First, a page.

Q The senior Saudi government. They don't say anything about the junior Saudi government.
MR. EARNEST: The Saudi government as an institution is the way they described it, and that's what I was referring to.
Q Thanks, Josh. Secretary of State John Kerry said yesterday that everybody should visit Hiroshima. Does the President want to go to Hiroshima in May?
MR. EARNEST: Does the President count as "everybody"?
Q Well, he said "everybody," -- and I mean "everybody," I quote him. Does the President want to go in May? And then how likely is it to happen?
MR. EARNEST: I don't have an update in terms of the itinerary of the President's trip to Asia in May. He obviously will be in Japan for the G7 summit there. And I don't know at this point whether or not any side trips will be on the President's itinerary.
The President, on previous trips to Japan, has sort of faced a question about whether or not to include a stop in Hiroshima. And look, the symbol of Hiroshima is the significant and even, in some ways, tragic ability that mankind has to wreak terrible destruction. And one of the reasons that the President has started and routinely convened a Nuclear Security Summit is in pursuit of a world without nuclear weapons. And that continues to be a long-term goal.
The President himself has indicated that that's unlikely -- that goal is unlikely to be achieved during his lifetime, but there certainly is progress that we can make in pursuit of that goal. And one place to start is by better safeguarding and securing nuclear weapon -- nuclear materials and nuclear-weapon technology that could spread and that could proliferate. That's been the point of the summit.
So obviously there's probably -- symbolically, there's no more powerful illustration of that commitment than the city that contained the victims of the first use of that weapon. But at this point, I don't have an update for you on his itinerary, but we'll keep you posted.
Q Josh, another anti-transgender bathroom bill, much like the controversial North Carolina law, is percolating in Tennessee. The state attorney general, a Republican, said the measure could result in the loss of an estimated $1.2 billion for the state and Title 9 funding. Does the administration agree that the measure could result in loss of federal funding for the state?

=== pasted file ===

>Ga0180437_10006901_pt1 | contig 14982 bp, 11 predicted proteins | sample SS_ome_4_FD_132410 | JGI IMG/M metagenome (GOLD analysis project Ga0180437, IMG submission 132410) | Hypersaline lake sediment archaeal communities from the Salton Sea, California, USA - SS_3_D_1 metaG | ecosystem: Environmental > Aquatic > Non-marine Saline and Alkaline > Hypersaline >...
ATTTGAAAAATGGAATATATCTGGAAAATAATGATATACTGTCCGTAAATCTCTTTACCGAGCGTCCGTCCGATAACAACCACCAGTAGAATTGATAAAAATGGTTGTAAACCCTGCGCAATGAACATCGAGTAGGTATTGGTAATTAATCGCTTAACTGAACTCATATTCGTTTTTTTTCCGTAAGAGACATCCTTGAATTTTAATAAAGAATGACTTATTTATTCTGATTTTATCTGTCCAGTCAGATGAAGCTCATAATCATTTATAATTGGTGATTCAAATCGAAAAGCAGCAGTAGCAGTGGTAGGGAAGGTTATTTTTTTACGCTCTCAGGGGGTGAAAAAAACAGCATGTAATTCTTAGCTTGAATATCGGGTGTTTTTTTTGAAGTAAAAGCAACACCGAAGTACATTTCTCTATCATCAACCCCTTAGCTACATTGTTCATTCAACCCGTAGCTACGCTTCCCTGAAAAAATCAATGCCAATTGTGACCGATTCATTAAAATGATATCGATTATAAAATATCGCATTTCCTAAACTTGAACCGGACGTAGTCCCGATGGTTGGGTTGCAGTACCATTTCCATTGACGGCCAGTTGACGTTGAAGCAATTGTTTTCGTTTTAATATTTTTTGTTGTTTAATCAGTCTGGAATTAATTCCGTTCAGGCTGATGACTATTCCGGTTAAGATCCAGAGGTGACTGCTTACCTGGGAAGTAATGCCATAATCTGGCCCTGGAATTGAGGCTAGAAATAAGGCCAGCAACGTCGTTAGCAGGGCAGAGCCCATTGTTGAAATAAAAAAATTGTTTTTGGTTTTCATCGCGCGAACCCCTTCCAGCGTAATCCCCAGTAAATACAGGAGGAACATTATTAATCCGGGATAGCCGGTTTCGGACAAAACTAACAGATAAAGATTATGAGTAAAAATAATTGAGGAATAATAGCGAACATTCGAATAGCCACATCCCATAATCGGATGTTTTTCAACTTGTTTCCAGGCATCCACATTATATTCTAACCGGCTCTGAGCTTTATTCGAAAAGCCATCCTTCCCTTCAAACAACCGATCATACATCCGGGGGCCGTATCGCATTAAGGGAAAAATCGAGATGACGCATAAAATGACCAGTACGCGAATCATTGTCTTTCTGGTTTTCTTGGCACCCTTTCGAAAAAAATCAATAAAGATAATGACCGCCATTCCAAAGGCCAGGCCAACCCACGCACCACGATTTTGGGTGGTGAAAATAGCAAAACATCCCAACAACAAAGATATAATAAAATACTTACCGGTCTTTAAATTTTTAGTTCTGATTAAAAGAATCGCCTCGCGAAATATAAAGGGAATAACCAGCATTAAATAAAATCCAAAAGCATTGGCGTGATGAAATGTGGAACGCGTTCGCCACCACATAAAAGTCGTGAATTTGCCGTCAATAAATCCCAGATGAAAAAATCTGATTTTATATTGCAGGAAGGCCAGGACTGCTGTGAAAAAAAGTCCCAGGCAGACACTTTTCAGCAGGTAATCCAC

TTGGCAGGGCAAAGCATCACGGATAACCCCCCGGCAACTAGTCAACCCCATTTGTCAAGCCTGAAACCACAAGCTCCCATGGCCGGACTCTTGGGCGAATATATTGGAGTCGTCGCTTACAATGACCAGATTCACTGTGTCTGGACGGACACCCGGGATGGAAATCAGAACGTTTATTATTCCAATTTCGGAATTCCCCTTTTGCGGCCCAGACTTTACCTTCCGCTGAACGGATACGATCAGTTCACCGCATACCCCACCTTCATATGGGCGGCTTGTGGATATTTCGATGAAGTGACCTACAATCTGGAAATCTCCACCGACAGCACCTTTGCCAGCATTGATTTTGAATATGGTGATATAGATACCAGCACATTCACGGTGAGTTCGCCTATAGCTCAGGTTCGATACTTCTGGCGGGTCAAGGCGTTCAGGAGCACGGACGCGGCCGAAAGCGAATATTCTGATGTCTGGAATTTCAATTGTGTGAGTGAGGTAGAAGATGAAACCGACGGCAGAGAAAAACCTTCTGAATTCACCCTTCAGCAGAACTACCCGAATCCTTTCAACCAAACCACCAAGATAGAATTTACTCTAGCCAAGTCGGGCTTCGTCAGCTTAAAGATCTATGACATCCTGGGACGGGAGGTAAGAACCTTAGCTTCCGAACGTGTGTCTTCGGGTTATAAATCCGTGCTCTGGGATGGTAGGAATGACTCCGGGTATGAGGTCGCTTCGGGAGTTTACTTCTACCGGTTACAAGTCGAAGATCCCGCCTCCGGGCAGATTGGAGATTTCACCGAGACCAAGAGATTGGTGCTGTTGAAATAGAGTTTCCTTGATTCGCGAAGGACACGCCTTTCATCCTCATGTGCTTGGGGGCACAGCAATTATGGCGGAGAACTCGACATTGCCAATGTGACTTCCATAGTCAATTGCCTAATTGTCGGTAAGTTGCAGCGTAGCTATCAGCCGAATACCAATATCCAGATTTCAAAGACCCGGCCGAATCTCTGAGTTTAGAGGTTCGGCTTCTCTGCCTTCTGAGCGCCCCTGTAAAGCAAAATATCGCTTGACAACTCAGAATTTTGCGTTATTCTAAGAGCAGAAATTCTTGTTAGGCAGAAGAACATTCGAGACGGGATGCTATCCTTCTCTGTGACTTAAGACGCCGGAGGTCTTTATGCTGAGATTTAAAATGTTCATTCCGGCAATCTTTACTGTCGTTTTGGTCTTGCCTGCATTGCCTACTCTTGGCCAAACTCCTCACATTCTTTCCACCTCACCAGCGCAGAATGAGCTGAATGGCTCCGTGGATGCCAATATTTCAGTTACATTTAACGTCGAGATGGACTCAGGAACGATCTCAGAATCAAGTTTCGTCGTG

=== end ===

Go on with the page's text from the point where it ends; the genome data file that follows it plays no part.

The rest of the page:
MR. EARNEST: Well, this is a question that individual agencies have been considering after previous states have passed these bills into law. I don't know what mechanism is in place for individual agencies to consider those kinds of questions in advance of a law being passed, but you can check with the Department of Education for greater clarity on that.
What I can tell you is that the administration is firmly committed to promoting and defending equal rights of all Americans, including LGBT Americans. And specific laws like this that seek to target and marginalize one small segment of the population is nothing less than mean-spirited. That was true when they passed similar provisions in places like North Carolina and Mississippi, and it's true even as it's being considered in a place like Tennessee.
What's also true in Tennessee is that the state has thrived economically in part because of their ability to make their case to businesses across the country that they've got a great climate for doing business. Passing mean-spirited bills through the state legislature is not a good endorsement of your business climate. And ultimately, individual businesses will have to make their own decisions about this.